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John Osmeña’s latest: Medical resort


06:26 AM December 30th, 2012

By: Mariella S. Bustamante, December 30th, 2012 06:26 AM

DUMAGUETE CITY—The country’s first medical resort, owned by a former senator, is expected to rise in Barangay Bantayan in this city.

The South Sea Resort will be developed into a medical resort called South Sea Medical City (SSMC) which will house a 100-bed tertiary hospital, two condominium buildings, a 200-room resort-hotel, a fitness center, souvenir shops, swimming pools and a helipad.

The hospital will have facilities for the treatment of cancer and blood diseases.

Dr. Jonathan C. Amante, SSMC board director, said the hospital would be run by physicians, pointing out that hospitals run by physicians are better managed and more progressive.

These include St. Luke’s Medical Center, Medical City and Chong Hua Hospital in Cebu. “These are just good examples of how it should be run,” said Amante.

He said the province’s three tertiary hospitals, all located in Dumaguete, were not enough to address the needs of Negros Oriental’s 1 million population.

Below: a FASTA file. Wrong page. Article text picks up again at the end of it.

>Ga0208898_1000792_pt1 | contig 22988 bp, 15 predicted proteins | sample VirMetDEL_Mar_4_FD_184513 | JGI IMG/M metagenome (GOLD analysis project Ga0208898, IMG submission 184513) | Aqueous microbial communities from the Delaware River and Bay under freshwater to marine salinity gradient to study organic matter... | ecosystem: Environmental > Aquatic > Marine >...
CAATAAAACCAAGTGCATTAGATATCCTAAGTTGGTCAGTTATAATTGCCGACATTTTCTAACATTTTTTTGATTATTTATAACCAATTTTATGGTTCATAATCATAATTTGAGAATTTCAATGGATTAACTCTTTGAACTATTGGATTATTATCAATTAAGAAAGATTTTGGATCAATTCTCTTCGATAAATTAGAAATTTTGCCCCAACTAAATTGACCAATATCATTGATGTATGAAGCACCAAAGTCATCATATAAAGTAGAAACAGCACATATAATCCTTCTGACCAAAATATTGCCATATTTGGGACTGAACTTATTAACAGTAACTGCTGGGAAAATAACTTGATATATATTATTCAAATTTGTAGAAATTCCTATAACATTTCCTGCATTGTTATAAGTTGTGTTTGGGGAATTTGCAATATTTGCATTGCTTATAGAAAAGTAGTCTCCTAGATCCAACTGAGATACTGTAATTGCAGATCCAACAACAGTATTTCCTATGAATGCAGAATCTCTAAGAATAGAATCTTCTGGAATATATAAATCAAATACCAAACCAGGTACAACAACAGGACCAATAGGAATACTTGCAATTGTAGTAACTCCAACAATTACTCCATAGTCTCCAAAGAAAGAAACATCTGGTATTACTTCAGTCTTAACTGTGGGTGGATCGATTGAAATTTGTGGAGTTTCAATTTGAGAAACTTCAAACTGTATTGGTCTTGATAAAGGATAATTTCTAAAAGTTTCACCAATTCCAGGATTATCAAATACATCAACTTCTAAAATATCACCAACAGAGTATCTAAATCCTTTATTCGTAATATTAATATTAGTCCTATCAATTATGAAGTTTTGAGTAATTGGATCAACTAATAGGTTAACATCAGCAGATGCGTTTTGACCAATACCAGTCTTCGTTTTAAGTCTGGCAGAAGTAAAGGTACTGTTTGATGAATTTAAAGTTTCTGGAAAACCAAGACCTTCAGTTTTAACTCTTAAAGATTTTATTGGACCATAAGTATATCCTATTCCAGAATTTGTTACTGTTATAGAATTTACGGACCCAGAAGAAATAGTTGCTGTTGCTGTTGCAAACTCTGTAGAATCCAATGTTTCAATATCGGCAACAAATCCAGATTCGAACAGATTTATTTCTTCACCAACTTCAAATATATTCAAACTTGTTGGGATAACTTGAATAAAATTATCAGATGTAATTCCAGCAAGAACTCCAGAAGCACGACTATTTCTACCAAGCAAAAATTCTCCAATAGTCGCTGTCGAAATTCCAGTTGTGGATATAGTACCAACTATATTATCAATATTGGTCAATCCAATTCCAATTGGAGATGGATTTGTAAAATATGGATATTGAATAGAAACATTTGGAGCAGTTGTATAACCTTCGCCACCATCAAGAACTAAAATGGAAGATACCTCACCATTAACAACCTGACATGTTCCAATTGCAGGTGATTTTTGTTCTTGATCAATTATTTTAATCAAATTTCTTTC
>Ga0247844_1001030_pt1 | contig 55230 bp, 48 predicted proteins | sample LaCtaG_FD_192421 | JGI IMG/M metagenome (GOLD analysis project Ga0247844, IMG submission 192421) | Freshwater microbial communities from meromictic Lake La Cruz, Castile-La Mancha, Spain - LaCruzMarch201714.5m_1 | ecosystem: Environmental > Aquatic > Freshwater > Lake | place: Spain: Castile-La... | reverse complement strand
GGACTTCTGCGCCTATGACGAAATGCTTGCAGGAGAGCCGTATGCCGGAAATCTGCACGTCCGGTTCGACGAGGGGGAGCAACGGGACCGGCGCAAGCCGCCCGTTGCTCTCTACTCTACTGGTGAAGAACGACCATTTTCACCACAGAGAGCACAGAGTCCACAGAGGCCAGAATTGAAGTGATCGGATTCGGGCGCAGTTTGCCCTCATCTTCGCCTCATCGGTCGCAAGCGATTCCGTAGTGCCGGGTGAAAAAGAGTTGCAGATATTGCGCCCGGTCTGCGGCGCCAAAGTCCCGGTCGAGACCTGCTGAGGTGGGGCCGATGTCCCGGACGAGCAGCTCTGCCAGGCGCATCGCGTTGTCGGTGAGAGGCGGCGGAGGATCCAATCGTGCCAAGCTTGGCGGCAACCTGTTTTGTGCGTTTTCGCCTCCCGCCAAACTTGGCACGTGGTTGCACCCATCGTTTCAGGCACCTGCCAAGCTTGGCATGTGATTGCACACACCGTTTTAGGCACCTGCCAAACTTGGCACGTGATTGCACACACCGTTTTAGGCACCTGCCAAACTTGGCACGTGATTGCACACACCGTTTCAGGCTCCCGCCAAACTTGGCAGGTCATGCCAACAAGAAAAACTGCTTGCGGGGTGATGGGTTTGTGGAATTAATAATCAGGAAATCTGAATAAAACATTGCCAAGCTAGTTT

“The hallways are crowded, and if you notice, patients just stay wherever there is available space,”  Amante said. “It compromises the quality of care.”

Government officials and physicians in Negros Oriental gathered at the site on Dec. 19 to bury the time capsule for the project. Construction is set to start in the first quarter next year.

The majority stockholder of the project, which cost P1 billion, is former Sen.  John Osmeña, said engineer Arnold Antonio, project manager.

Osmeña, who bought South Sea Resort from the Philippine Deposit Insurance Corp., planned to sell 220 shares to physicians to make them part owners of the hospital. Each stockholder will have one share, said Antonio.

“I believe that Dumaguete has so much to show and has great potential in laying down the cornerstone for medical tourism,” said Dr. Grace Valdez, licensing and medical consultant of the project.

Although foreigners are the target market of the project, Filipinos will always be given priority both as hospital patients and as customers in the resort, said Valdez.

“Previously, patients had to be sent to Cebu, but there will be radiation treatment made available here (Dumaguete) through the hospital,” said Dr. Bong Rosario, a friend of Osmeña who is helping him in the project.

Valdez added that nurses who could speak more than one language have the advantage in job openings in the hospital.

“Now is a good time to learn languages,” she said.

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